You’ve mentioned before how that line in particular was your idea, that it wasn’t written that way in the script.
We knew that the script was going to change a lot as we went along and we’d have these midnight Skyping conversations with the guy in London who was writing it. There was a scene when all these things were implied, one brother was the better brother, and I suddenly thought, “We’re just implying things, let’s not imply it let’s just say things.” Because it’s so shocking, it sort of breaks some kind of barrier. Instead of looking at me as if I was a complete nutcase, they all said, “Oh yeah, we’ll do that.” A lot of the times as an actor you have an idea and you say, “Oh do I daresay that? Am I going to get laughed at? Or are they going to be shocked?” But in this particular case we were all in it so deep.
What was it like working with Refn on set?
He’s remarkably soft-spoken and unaggressive and kind for somebody who sort of revels in the gore and guts. It’s extraordinary. The first thing he says to you always is “How do you want to do this?” Then you start working on it together and you do a lot of acting and then he says no acting, then you have to add a bit more. He’s just sort of playing with his palette, that’s what’s exciting, that’s what actors love to do, just change things. No two takes are the same, it’s really great.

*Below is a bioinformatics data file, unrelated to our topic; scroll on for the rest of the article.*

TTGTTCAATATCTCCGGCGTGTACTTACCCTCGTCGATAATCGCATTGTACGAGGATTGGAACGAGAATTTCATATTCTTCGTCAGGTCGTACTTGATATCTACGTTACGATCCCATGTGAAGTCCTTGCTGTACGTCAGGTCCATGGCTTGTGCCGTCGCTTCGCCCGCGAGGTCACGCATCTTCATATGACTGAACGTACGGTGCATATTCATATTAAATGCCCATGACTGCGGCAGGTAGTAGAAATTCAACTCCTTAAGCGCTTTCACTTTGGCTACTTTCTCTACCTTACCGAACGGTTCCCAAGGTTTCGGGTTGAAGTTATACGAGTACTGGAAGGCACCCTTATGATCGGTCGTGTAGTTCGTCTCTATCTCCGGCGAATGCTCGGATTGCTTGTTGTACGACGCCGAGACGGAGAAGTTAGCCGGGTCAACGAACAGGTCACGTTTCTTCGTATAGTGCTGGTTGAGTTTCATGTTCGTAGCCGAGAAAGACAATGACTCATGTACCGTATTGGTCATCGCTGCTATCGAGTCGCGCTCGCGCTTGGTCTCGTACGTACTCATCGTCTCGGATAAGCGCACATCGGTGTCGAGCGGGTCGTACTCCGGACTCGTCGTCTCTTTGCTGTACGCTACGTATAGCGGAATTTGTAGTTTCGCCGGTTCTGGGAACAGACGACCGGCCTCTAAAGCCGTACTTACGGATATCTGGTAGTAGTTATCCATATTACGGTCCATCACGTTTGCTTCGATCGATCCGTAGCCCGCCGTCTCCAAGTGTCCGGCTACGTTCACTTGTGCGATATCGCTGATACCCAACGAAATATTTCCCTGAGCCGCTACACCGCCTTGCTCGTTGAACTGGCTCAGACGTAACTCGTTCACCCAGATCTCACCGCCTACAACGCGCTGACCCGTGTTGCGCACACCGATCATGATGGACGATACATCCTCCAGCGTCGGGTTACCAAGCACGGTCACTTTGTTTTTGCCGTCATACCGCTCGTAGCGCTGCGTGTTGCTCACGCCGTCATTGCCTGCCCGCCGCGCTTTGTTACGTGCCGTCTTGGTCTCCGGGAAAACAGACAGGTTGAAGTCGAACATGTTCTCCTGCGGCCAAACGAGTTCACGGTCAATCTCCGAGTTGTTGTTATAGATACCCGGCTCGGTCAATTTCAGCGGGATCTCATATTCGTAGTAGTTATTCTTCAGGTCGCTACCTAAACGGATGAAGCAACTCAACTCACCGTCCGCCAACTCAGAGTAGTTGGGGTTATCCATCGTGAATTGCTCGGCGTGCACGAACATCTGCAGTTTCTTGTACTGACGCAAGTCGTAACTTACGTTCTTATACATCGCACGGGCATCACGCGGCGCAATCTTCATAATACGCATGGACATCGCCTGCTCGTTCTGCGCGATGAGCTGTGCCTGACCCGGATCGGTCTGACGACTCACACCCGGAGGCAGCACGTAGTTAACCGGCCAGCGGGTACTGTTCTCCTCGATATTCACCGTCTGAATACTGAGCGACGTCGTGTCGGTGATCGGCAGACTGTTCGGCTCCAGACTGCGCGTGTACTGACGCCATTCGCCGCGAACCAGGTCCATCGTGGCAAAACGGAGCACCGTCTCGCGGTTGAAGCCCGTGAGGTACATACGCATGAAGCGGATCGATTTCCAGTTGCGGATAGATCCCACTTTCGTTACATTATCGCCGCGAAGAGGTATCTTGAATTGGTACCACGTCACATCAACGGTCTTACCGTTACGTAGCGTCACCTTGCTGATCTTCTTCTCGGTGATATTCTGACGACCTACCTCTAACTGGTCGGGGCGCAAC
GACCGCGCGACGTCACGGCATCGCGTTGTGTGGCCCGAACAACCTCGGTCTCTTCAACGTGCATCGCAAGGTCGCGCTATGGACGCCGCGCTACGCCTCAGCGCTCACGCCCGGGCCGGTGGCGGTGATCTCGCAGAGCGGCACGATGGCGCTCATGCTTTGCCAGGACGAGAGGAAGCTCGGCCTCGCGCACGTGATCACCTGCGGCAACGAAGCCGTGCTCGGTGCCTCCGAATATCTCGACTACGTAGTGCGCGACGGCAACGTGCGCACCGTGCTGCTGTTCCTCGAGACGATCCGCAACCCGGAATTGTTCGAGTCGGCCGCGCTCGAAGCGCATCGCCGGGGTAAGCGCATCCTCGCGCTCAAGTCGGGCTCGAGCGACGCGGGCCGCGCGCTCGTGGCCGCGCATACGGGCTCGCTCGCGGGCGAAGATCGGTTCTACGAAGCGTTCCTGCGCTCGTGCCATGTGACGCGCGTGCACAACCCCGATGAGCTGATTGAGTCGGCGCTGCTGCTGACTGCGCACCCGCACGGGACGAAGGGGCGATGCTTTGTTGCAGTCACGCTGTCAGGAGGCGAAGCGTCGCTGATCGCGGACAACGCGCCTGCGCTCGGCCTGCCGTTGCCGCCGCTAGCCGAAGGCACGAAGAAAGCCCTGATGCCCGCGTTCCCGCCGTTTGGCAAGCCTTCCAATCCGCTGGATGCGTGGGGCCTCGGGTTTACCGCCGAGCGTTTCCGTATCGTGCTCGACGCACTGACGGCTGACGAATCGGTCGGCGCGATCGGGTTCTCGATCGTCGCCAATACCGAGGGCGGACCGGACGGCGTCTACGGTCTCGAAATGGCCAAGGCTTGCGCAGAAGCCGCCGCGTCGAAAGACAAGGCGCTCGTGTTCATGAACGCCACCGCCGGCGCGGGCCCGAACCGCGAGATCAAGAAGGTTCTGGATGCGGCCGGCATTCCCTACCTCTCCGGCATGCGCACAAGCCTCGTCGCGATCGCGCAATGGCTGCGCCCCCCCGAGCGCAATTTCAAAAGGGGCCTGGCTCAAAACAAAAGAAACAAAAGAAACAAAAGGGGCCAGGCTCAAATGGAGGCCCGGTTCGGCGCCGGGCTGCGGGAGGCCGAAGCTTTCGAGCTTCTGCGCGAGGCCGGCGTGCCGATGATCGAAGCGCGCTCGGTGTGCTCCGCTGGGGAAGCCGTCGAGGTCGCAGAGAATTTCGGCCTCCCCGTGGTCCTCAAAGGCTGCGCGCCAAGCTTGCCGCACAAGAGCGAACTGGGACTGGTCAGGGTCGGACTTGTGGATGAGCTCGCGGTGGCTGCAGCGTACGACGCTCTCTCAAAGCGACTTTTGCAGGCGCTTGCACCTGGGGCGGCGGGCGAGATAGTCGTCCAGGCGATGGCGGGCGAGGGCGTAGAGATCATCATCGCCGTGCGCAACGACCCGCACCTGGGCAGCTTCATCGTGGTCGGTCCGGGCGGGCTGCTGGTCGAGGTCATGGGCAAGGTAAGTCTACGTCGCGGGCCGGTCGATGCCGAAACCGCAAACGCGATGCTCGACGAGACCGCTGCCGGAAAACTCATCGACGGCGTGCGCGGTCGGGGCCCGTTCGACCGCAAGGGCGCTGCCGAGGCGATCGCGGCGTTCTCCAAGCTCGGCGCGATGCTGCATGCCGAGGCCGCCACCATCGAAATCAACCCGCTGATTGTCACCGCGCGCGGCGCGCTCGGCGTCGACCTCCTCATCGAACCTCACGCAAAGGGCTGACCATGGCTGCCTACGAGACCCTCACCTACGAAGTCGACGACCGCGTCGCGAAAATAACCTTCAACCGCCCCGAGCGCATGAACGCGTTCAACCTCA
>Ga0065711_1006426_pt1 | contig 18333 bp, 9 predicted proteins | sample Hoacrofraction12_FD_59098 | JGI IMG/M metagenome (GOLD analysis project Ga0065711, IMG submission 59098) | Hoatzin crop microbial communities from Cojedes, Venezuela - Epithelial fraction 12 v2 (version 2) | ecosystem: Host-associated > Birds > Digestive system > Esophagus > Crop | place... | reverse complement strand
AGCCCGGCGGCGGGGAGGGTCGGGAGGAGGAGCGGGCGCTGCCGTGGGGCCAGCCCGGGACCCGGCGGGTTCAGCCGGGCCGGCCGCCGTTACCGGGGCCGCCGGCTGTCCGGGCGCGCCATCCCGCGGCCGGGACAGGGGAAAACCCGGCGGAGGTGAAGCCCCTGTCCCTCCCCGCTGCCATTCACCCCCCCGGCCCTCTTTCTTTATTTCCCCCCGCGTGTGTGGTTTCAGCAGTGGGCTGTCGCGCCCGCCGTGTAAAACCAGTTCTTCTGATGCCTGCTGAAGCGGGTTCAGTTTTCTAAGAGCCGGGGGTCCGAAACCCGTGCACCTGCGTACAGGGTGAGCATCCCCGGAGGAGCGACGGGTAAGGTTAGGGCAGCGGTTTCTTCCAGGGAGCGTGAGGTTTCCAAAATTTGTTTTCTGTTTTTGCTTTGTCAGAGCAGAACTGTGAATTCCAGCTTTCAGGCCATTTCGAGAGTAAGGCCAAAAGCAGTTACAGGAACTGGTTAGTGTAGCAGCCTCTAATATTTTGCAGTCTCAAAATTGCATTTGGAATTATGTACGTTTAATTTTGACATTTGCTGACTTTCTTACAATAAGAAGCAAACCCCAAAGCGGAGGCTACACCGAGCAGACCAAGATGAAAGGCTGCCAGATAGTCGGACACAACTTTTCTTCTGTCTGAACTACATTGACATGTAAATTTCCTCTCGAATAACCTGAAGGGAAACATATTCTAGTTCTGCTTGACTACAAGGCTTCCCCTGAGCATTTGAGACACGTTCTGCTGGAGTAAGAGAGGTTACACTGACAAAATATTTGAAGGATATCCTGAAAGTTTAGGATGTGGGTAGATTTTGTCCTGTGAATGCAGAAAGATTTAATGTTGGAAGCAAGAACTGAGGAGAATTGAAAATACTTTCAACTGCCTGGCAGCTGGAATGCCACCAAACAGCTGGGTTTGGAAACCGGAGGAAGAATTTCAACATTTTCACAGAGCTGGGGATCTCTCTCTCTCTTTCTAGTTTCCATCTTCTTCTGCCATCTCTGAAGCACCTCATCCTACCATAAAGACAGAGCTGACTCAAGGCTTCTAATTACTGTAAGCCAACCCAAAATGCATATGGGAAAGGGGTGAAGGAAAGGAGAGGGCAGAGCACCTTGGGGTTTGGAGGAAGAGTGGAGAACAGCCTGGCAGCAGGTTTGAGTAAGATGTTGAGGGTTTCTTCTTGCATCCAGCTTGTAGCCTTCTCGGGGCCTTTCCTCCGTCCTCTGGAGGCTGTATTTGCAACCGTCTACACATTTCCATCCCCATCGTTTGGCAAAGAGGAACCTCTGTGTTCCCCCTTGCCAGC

The central characters in all of Refn’s films are males. What do you think Crystal’s strong female presence says about the nature of this film?
It’s all about mothers this film. The first thing he said to me is “You’re my mother’s favorite actress.” I said (laughs), “Oh I’ll do your film then!” That was his pickup line. I think it’s very important that the center of this little world is the mother, the woman. It’d be a completely different film if it wasn’t the mother, the creator, the life-giver.
Do you think you’ll play such a wicked character ever again?
(Laughs) I don’t know, who knows. I’m doing something far more like me as we speak. It’s called “Suite Francaise,” and the story is set in the Second World War. Yeah, I’m sure people will still keep asking me to play someone in fox fur and [with] a champagne glass.
“Only God Forgives” opens July 19.
This article was originally featured on Moviefone on July 17, 2013.